Precautions are best after rabbit's sudden death

Precautions are best after rabbit's sudden death


My daughter's pet adult rabbit died suddenly last week. He seemed fine early morning, then mid-morning looked a little wobbly and then within a couple of hours he was dead. What could be the cause of his death, and is it safe to buy another rabbit and put it in the same cage?


The cause of your rabbit's death cannot be determined with 100 per cent certainty without a post-mortem examination.

However, there are some common diseases that can result in a rabbit becoming ill and dying very quickly.

The most common cause is an infection with the rabbit calicivirus.

This virus has been released in Australia to kill wild rabbits and will move from wild rabbits into captive ones that are housed outside.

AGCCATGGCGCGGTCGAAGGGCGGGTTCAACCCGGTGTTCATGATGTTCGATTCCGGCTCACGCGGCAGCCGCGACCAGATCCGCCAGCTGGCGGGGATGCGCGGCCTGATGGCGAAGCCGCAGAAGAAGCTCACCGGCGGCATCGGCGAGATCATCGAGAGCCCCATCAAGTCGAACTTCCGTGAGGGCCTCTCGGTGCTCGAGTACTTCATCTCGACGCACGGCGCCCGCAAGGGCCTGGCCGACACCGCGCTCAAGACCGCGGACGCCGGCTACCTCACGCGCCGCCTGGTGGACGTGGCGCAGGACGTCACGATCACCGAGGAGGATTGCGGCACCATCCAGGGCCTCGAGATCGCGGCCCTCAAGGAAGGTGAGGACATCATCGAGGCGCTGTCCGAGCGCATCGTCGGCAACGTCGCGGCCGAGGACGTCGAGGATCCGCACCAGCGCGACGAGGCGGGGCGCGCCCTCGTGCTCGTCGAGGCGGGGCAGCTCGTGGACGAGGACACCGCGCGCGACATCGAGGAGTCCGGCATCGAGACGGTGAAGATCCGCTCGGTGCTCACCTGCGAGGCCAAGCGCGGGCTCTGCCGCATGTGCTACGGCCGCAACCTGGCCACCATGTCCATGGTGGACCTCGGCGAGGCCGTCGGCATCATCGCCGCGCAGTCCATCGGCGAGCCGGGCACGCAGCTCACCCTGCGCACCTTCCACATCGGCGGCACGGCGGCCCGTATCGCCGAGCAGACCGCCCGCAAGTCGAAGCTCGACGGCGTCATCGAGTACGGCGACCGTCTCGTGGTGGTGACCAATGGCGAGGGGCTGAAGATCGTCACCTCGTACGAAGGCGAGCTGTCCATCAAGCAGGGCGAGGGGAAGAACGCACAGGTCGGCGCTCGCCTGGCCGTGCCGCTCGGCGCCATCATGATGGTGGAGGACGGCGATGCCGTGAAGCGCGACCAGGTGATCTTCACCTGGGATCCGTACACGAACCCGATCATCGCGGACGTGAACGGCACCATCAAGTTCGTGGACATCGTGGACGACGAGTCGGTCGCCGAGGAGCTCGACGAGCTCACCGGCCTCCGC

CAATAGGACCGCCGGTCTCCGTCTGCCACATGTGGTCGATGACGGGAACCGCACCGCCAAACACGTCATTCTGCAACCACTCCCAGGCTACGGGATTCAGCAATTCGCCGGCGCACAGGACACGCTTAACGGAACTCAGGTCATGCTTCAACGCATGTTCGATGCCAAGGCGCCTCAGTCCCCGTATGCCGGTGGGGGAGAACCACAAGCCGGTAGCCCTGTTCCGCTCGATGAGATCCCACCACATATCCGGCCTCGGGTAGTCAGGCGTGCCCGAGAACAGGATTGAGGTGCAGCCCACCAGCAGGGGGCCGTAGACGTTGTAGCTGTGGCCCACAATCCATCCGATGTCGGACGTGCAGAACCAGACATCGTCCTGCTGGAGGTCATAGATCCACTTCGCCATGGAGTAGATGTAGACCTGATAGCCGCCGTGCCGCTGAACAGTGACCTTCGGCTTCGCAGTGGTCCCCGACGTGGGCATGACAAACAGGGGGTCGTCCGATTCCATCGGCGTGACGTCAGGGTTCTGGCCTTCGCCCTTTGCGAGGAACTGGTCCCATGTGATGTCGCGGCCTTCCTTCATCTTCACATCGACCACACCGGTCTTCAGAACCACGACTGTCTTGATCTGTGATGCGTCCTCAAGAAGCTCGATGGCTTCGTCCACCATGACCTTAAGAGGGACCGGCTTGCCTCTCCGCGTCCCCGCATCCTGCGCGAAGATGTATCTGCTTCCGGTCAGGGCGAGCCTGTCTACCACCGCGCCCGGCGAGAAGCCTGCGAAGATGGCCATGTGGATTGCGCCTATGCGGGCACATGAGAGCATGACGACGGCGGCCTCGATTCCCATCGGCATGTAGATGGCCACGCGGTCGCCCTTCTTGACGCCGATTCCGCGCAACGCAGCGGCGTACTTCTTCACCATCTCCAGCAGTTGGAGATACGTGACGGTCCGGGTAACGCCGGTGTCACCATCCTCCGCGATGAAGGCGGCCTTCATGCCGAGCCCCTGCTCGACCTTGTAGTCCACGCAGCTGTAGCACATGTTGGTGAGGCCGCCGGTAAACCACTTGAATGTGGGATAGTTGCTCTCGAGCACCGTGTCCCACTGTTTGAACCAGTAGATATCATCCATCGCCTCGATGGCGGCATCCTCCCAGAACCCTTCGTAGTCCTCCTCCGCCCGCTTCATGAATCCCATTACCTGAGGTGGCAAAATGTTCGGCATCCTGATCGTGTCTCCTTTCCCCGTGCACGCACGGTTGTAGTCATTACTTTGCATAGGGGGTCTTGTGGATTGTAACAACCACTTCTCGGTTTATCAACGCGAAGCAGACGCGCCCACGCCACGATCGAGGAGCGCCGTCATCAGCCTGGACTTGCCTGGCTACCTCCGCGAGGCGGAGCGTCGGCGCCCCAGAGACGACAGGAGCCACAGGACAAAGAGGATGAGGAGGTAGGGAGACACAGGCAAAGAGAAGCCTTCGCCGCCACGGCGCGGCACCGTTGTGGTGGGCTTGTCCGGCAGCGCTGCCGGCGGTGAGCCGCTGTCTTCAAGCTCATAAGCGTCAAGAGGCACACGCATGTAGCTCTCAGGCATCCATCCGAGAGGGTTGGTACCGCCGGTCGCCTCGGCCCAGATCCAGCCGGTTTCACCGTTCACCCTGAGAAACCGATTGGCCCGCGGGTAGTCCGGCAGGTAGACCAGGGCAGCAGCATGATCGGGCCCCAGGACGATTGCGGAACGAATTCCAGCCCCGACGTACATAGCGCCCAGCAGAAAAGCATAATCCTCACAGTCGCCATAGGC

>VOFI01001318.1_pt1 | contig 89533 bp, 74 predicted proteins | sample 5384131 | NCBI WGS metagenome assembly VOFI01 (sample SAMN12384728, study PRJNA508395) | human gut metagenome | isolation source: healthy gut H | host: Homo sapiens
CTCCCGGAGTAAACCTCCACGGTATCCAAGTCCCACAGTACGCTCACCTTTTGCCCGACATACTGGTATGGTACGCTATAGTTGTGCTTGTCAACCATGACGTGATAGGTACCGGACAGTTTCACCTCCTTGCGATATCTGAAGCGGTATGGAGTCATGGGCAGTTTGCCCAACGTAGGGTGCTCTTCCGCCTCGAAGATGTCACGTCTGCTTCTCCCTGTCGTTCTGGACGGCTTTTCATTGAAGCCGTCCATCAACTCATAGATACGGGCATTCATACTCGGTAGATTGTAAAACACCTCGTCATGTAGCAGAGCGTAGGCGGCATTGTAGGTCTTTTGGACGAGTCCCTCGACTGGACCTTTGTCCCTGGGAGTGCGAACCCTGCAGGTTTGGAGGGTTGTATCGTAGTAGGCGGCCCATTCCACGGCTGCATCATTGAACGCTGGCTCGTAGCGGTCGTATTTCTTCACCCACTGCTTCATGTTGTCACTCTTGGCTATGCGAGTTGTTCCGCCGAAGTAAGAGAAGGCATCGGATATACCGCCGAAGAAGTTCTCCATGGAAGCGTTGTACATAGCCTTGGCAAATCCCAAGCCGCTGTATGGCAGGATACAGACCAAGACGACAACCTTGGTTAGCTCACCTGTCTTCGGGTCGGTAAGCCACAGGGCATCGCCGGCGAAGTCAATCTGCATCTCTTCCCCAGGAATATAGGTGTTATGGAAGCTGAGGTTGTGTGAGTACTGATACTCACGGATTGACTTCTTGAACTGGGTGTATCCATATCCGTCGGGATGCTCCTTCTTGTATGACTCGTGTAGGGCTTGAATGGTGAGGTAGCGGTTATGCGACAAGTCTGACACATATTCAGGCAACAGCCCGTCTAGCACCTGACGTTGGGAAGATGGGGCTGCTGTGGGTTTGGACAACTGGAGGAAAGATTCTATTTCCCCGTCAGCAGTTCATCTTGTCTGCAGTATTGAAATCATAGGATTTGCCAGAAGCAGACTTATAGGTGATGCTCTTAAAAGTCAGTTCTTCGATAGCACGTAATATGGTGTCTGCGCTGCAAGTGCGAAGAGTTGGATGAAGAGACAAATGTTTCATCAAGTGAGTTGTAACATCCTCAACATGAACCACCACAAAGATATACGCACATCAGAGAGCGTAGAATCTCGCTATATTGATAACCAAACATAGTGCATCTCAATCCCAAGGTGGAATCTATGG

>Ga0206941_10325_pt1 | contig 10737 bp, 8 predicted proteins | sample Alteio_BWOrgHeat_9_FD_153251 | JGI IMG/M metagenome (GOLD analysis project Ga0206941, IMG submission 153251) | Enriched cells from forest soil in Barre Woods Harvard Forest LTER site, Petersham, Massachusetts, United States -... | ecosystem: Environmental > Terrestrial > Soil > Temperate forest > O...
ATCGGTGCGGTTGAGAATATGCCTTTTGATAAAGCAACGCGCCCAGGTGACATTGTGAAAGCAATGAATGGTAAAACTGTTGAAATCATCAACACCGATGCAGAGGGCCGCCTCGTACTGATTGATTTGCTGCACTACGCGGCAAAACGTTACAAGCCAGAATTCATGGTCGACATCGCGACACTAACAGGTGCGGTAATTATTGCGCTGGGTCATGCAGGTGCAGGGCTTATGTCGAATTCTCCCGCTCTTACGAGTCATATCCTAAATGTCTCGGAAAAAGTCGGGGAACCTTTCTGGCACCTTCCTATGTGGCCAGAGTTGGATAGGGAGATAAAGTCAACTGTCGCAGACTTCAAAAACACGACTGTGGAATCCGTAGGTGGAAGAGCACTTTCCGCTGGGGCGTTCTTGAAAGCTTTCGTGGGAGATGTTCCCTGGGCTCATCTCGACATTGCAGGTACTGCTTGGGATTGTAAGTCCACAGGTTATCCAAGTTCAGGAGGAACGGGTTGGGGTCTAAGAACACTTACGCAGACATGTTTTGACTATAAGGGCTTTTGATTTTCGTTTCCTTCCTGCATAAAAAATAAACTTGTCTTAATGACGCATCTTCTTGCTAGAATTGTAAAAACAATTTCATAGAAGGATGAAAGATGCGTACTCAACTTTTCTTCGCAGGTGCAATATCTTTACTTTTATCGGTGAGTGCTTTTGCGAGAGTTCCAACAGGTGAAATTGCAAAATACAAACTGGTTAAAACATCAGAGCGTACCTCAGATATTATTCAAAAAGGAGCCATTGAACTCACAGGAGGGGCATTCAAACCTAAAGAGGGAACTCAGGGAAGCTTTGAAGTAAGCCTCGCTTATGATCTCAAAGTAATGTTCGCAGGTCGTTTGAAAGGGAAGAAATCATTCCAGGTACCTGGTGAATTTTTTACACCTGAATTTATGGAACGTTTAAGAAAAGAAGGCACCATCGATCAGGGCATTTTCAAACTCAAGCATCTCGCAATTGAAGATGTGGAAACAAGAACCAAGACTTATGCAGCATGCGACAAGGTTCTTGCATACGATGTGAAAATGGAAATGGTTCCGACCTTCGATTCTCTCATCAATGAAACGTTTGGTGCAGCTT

There is a vaccination to prevent infection with this virus and pet rabbits should be vaccinated once a year.

Rabbits have a complex digestive system and should eat predominantly hay and grass.

Rabbits that get grain or large amounts of other easily digested material such as some vegetables or any kind of fruit can have a severe disruption of their digestive tract, resulting in the overgrowth of bacteria that produce toxins.

These toxins can rapidly kill a rabbit.

If you get another rabbit, immediately take it to an experienced rabbit veterinarian who can advise you on how to properly feed it.

Given that your other rabbit may have died with the rabbit calicivirus, it is recommended that the cage be completely cleaned to remove all traces of the other rabbit using soapy water and then disinfected with one cup of bleach in four litres of water.

Soak the cage with the bleach and leave it on for 30 minutes and then rinse it completely.

Bleach can damage your skin and clothes, so wear gloves and other protective clothing.